From the China Desk of JMB: Celebrating The Year of the Rooster (Every Crowd Cloud has a Silver Lining)

The new Chinese year is the Year of the Rooster. As we move away from the western new year celebrations, I would like to congratulate the Chinese entrepreneur, wherever he or she may be. It’s easy to tell when the Chinese entrepreneur is doing something right –  all you need to do is to look at the faces of their counterparts in the West; they’re green with envy. I have no other explanation than that of pure envy for the myriad entrepreneurs or would-be entrepreneurs in the West and their cries of ‘foul’ in response to the Chinese copying of products from public postings on the internet.

Let there be no misunderstanding. I’m not condoning the infringement of IP rights. If patents, trademarks or copyrights are infringed, I am absolutely in favor of enforcing those rights to the hilt. What I’m against is the assertion of some supposed rights of an entrepreneur to a product posted on a crowdfunding site when, in fact, the entrepreneur has not bothered to register any rights. We hear about these supposed rights when a Chinese company copies the idea and, because they’re so quick to produce and bring to market, and because they recognize the opportunity in innovative ideas that have been laid open to the public, they end up marketing the particular product long before the original entrepreneur is able to make any sales and have any real market presence.

The key expressions above are:

  • ‘supposed rights’, because none have been obtained by the entrepreneur, at least, not when making the posting on the crowdfunding site;
  • ‘innovative ideas that have been laid open to the public’, which is an exact description of what the entrepreneur has done by displaying the product on a public site on the internet; and
  • ‘real market presence’, because, unlike the Chinese copycat, the entrepreneur does not have, as yet, any product for sale.

So the only ‘sin’ that been committed by the copier is that of knowing a good unprotected idea when he sees it, and bringing it to market quickly. And some entrepreneurs can’t handle that – they wish they had the ingenuity, the ability to identify an opportunity, and to act on it – possessed by their Chinese counterparts.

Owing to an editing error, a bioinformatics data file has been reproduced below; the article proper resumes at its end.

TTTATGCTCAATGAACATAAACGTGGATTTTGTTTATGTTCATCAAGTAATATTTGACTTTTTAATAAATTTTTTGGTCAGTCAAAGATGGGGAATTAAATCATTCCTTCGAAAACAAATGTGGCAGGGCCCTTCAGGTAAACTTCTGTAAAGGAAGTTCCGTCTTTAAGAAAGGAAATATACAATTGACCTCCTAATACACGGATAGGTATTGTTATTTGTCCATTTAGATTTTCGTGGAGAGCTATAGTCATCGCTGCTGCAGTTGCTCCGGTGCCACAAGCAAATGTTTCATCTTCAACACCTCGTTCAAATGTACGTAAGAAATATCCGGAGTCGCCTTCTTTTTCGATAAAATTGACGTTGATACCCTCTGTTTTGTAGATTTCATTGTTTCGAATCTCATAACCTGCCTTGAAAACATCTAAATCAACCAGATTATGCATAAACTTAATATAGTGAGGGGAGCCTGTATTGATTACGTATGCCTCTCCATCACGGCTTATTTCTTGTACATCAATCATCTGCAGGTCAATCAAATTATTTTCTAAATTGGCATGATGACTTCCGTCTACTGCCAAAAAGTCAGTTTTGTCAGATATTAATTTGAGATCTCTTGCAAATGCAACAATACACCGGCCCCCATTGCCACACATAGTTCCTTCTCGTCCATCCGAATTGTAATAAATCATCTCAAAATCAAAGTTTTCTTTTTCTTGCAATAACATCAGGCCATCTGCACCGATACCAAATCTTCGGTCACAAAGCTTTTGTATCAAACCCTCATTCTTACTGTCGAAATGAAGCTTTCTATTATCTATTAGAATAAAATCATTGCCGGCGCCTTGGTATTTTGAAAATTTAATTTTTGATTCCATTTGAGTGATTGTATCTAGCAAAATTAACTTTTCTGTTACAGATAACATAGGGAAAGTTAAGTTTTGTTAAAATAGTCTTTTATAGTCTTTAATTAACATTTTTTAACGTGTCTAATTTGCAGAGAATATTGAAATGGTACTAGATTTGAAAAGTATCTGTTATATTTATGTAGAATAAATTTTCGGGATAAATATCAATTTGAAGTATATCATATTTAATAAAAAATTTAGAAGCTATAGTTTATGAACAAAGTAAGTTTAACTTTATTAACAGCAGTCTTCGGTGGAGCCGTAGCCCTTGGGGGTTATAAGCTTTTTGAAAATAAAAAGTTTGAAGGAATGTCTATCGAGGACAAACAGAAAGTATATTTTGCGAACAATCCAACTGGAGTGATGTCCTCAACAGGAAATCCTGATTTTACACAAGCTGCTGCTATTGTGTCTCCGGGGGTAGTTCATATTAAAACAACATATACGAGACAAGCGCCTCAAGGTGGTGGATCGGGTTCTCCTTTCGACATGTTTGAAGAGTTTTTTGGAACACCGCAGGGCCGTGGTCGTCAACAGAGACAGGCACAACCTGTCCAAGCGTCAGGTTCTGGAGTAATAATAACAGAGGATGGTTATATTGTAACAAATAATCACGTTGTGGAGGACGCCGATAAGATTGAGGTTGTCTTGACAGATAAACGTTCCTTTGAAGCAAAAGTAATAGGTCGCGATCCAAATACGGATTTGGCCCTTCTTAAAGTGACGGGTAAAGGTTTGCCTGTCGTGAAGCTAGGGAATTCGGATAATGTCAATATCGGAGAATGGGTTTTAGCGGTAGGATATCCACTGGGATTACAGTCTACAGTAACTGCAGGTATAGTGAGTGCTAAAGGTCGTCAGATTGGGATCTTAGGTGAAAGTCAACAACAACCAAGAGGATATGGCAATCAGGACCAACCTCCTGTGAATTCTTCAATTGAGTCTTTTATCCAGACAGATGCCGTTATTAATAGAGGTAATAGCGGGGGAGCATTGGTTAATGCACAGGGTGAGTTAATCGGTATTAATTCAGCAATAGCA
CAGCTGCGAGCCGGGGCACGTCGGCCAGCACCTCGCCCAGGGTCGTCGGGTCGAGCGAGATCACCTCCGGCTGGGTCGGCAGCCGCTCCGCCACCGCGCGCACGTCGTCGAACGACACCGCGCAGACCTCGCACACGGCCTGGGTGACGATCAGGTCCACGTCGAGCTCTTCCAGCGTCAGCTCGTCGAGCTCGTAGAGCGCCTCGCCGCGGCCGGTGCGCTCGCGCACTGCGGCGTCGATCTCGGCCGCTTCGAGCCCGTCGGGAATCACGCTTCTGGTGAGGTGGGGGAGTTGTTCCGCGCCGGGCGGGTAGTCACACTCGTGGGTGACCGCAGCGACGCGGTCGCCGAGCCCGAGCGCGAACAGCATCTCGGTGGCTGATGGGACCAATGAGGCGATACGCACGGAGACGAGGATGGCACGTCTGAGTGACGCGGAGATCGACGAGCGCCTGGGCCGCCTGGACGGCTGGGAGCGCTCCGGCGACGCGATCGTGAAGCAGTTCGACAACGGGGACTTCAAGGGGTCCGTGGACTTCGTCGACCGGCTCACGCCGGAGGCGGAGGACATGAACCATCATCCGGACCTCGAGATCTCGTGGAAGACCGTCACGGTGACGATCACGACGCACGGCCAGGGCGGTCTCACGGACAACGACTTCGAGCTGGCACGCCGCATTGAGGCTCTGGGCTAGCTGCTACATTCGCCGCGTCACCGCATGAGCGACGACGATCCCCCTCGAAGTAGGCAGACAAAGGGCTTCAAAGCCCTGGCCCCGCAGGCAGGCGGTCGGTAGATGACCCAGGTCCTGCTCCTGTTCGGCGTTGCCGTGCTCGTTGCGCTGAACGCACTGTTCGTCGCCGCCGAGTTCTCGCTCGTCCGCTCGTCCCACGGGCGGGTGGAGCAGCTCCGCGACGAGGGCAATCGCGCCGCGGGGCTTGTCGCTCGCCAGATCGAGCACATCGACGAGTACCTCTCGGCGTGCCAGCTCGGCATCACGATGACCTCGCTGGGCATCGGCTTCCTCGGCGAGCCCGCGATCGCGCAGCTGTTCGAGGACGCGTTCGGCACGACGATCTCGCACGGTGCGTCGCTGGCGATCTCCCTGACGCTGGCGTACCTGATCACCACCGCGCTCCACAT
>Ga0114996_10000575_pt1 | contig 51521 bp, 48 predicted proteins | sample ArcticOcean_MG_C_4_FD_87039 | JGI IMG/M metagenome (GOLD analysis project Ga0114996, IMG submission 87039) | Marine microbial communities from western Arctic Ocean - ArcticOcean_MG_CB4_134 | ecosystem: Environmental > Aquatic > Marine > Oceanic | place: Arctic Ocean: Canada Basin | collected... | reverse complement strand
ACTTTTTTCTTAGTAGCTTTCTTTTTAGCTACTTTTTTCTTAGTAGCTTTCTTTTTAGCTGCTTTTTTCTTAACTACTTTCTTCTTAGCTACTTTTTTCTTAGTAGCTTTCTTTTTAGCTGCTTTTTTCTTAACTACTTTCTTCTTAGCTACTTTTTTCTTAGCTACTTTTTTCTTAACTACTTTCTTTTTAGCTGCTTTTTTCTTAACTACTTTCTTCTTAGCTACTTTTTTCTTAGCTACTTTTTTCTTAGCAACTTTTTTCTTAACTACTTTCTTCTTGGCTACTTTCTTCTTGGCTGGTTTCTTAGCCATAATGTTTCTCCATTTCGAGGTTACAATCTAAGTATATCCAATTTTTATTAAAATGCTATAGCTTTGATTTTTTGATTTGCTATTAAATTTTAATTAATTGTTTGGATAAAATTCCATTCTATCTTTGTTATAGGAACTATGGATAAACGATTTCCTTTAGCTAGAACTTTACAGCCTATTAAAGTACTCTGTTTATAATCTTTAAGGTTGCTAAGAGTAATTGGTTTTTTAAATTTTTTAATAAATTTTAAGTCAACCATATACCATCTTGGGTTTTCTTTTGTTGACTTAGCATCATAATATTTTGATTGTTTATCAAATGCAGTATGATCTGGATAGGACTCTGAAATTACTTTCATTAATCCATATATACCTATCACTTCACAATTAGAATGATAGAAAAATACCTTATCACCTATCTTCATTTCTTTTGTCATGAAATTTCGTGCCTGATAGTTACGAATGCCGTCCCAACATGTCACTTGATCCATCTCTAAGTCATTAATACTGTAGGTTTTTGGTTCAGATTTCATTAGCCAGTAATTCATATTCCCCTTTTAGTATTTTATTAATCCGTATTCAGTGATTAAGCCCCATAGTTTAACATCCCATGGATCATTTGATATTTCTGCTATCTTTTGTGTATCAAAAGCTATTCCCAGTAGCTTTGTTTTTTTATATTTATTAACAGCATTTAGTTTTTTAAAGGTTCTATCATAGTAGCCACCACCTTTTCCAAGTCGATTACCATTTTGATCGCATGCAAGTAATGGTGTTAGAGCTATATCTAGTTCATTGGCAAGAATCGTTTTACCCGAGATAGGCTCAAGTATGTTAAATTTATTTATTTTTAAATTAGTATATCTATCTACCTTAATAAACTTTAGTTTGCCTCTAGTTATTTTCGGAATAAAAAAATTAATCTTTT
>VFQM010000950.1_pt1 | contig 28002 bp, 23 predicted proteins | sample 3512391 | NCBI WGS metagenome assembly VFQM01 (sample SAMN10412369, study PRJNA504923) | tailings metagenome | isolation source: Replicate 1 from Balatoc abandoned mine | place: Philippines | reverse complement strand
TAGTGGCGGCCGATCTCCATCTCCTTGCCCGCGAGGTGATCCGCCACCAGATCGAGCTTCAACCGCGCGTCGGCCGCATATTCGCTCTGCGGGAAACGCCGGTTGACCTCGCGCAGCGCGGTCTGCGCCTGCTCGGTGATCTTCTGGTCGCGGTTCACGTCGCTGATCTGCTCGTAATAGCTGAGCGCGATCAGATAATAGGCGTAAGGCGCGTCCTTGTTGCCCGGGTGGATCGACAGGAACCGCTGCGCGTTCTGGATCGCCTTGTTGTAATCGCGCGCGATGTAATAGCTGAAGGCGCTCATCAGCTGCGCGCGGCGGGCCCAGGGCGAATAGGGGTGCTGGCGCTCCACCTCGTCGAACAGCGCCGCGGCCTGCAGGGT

I’m an entrepreneur. What should I do?

So, as an entrepreneur with an original idea, what should you do if you want to raise money on a crowdfunding site, and you (now) know that it’s not a smart idea to be unprotected and that you stand a good chance of being copied?

It’s actually quite simple. Register your patent, design and trademark rights, or at least start the process before going public. Discuss your plans with a Patent Attorney, particularly one who is knowledgeable about and well-connected in the Chinese market, and seek advice as to what to do. You won’t be able to stop the copying initially, but once you have the rights registered, you’ll be able to assert your rights.

Every Crowd Cloud has a Silver Lining

As a last thought, consider this scenario: a Chinese company has copied your idea, sending it viral over the internet. As a result, 1 billion people now know about your great invention without your  having lifted a finger. Imagine the possibilities if you have registered IP rights, and you now start enforcing these exclusive rights in a market which knows all about your product.

Now, isn’t that a somewhat silver lining to this particular Crowd Cloud?

Happy Chinese New year to all! Be in touch!

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